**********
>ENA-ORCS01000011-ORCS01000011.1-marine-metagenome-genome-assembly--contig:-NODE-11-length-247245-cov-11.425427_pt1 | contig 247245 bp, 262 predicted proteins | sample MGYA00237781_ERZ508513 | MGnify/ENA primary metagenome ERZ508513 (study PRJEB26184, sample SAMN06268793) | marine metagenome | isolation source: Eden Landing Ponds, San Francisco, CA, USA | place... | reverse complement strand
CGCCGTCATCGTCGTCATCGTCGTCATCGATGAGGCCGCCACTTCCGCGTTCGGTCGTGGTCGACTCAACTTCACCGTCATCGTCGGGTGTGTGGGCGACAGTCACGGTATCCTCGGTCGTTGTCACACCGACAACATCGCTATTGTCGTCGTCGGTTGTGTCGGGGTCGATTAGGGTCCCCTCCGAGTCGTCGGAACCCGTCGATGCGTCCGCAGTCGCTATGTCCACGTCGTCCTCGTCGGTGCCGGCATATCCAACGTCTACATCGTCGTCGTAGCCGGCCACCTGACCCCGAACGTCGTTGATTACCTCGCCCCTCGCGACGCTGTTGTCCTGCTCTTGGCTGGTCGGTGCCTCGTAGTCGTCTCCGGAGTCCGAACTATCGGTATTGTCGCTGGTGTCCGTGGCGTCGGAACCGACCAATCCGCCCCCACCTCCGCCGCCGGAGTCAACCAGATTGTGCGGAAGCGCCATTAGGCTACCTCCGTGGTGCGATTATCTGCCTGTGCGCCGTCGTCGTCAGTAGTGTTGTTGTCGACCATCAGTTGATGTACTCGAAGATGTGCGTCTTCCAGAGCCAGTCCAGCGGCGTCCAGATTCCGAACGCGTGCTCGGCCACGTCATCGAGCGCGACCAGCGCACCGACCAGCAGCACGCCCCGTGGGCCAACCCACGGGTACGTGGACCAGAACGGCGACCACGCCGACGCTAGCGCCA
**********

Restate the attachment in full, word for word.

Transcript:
>ENA-ORCS01000011-ORCS01000011.1-marine-metagenome-genome-assembly--contig:-NODE-11-length-247245-cov-11.425427_pt1 | contig 247245 bp, 262 predicted proteins | sample MGYA00237781_ERZ508513 | MGnify/ENA primary metagenome ERZ508513 (study PRJEB26184, sample SAMN06268793) | marine metagenome | isolation source: Eden Landing Ponds, San Francisco, CA, USA | place... | reverse complement strand
CGCCGTCATCGTCGTCATCGTCGTCATCGATGAGGCCGCCACTTCCGCGTTCGGTCGTGGTCGACTCAACTTCACCGTCATCGTCGGGTGTGTGGGCGACAGTCACGGTATCCTCGGTCGTTGTCACACCGACAACATCGCTATTGTCGTCGTCGGTTGTGTCGGGGTCGATTAGGGTCCCCTCCGAGTCGTCGGAACCCGTCGATGCGTCCGCAGTCGCTATGTCCACGTCGTCCTCGTCGGTGCCGGCATATCCAACGTCTACATCGTCGTCGTAGCCGGCCACCTGACCCCGAACGTCGTTGATTACCTCGCCCCTCGCGACGCTGTTGTCCTGCTCTTGGCTGGTCGGTGCCTCGTAGTCGTCTCCGGAGTCCGAACTATCGGTATTGTCGCTGGTGTCCGTGGCGTCGGAACCGACCAATCCGCCCCCACCTCCGCCGCCGGAGTCAACCAGATTGTGCGGAAGCGCCATTAGGCTACCTCCGTGGTGCGATTATCTGCCTGTGCGCCGTCGTCGTCAGTAGTGTTGTTGTCGACCATCAGTTGATGTACTCGAAGATGTGCGTCTTCCAGAGCCAGTCCAGCGGCGTCCAGATTCCGAACGCGTGCTCGGCCACGTCATCGAGCGCGACCAGCGCACCGACCAGCAGCACGCCCCGTGGGCCAACCCACGGGTACGTGGACCAGAACGGCGACCACGCCGACGCTAGCGCCA